On Jan. 13, the Queen shared a rare and emotional statement following the royal family’s 90-minute discussion, revealing that while she would have preferred to have the couple remain senior working royals, she supports her grandson and granddaughter-in-law.

“Today my family had very constructive discussions on the future of my grandson and his family,” the Queen said in a statement. “My family and I are entirely supportive of Harry and Meghan’s desire to create a new life as a young family. Although we would have preferred them to remain full-time working Members of the Royal Family, we respect and understand their wish to live a more independent life as a family while remaining a valued part of my family.”

The monarch’s statement continued: “Harry and Meghan have made clear that they do not want to be reliant on public funds in their new lives. It has therefore been agreed that there will be a period of transition in which the Sussexes will spend time in Canada and the UK. These are complex matters for my family to resolve, and there is some more work to be done, but I have asked for final decisions to be reached in the coming days.”

Palace sources told PEOPLE that the Queen ordered Harry, Prince William and Prince Charles to meet at her country home in order to “talk things through.”

Though it was previously reported that the Duchess of Sussex would join the meeting via phone from Canada, Buckingham Palace said in a statement that Meghan and Harry ultimately decided that it “wasn’t necessary” for her to do so.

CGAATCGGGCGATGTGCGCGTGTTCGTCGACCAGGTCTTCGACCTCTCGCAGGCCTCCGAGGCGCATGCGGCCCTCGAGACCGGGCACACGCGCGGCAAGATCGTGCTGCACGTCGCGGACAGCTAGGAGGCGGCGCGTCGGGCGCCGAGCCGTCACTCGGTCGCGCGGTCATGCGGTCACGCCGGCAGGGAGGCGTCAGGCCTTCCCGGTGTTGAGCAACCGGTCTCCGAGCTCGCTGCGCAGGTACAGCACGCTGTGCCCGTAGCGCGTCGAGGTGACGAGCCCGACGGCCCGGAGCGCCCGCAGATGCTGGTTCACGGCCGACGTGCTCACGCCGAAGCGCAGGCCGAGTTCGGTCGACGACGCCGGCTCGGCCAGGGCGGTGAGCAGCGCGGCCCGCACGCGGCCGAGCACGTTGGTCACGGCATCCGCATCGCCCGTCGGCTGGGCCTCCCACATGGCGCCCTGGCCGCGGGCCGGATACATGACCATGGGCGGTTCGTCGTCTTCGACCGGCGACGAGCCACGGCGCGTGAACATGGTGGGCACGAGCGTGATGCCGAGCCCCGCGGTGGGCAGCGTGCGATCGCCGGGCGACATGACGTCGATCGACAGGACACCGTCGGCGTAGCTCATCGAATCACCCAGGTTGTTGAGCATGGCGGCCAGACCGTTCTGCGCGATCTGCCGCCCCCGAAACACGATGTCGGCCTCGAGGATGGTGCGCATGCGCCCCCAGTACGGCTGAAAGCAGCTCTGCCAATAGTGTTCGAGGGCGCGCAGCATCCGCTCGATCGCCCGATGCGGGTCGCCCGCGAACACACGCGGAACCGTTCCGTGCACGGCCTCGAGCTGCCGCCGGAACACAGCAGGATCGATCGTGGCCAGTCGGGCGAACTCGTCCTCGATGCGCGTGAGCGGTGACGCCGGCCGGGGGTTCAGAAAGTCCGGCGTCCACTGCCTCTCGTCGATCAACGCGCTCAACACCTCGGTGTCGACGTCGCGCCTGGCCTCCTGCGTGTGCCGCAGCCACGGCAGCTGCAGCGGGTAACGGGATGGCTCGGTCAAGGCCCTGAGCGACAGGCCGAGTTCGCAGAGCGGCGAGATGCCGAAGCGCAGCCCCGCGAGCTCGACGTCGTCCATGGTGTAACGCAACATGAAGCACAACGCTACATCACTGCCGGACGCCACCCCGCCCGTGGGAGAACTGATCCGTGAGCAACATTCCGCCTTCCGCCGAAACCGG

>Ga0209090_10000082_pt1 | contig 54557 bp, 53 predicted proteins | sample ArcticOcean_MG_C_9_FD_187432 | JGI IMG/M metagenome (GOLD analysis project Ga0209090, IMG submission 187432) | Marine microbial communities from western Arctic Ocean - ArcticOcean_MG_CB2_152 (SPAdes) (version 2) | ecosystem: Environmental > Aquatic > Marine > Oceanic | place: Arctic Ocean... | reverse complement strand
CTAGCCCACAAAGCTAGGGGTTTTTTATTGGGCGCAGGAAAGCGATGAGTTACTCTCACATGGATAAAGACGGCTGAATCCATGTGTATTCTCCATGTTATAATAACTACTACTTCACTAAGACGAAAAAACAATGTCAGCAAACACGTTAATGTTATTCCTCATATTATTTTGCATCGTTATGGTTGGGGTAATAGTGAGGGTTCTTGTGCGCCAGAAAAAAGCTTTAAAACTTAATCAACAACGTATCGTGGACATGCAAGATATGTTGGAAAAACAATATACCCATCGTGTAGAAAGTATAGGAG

An insider previously told PEOPLE that Meghan and Harry’s decision to step down left senior royals “hurt” and “deeply disappointed.”

While a rift developed between Harry and William, stemming from a conversation where William warned his younger brother against things moving too fast with Meghan, many imagined the siblings working “shoulder-to-shoulder” as they got older, a source tells PEOPLE in this week’s cover story. However, that proved to be more complex in reality.

“When Meghan came around and she was interested in making changes, he welcomed it,” says a friend. When Archie was born, the couple’s focus shifted even more to “doing what’s right for their family,” adds another friend.

RELATED: Meghan Markle Made Her First Day of Public Life in Canada All About Advocacy for Girls

Though the particulars are still being worked out, Meghan and Harry want to focus on “their own causes with a little less constraint and still be supporting the institution and the monarch,” says a friend.

A royal source told PEOPLE on Saturday that Meghan and Harry will keep the titles of President and Vice President of the Queen’s Commonwealth Trust, and will continue to work in support for the Queen around the Commonwealth.

In addition, the patronages that Harry will leave are the three military patronages: President of the Royal Marines, Honorary Air Commandant of RAF Honington and Commodore-in-chief of Small Ships and Diving.

This article originally appeared on People. For more stories like this, visit people.com.